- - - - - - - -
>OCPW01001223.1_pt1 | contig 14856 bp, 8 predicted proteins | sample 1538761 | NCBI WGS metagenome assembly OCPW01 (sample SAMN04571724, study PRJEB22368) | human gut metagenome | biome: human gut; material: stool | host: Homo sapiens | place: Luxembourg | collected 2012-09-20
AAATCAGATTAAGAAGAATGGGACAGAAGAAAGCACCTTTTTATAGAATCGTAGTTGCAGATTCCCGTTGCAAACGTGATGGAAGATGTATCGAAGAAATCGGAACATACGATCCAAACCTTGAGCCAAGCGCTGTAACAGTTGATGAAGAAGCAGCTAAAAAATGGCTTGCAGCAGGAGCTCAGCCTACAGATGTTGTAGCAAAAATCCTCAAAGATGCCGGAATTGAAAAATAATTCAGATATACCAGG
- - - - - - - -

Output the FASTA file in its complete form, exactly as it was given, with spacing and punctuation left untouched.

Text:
>OCPW01001223.1_pt1 | contig 14856 bp, 8 predicted proteins | sample 1538761 | NCBI WGS metagenome assembly OCPW01 (sample SAMN04571724, study PRJEB22368) | human gut metagenome | biome: human gut; material: stool | host: Homo sapiens | place: Luxembourg | collected 2012-09-20
AAATCAGATTAAGAAGAATGGGACAGAAGAAAGCACCTTTTTATAGAATCGTAGTTGCAGATTCCCGTTGCAAACGTGATGGAAGATGTATCGAAGAAATCGGAACATACGATCCAAACCTTGAGCCAAGCGCTGTAACAGTTGATGAAGAAGCAGCTAAAAAATGGCTTGCAGCAGGAGCTCAGCCTACAGATGTTGTAGCAAAAATCCTCAAAGATGCCGGAATTGAAAAATAATTCAGATATACCAGG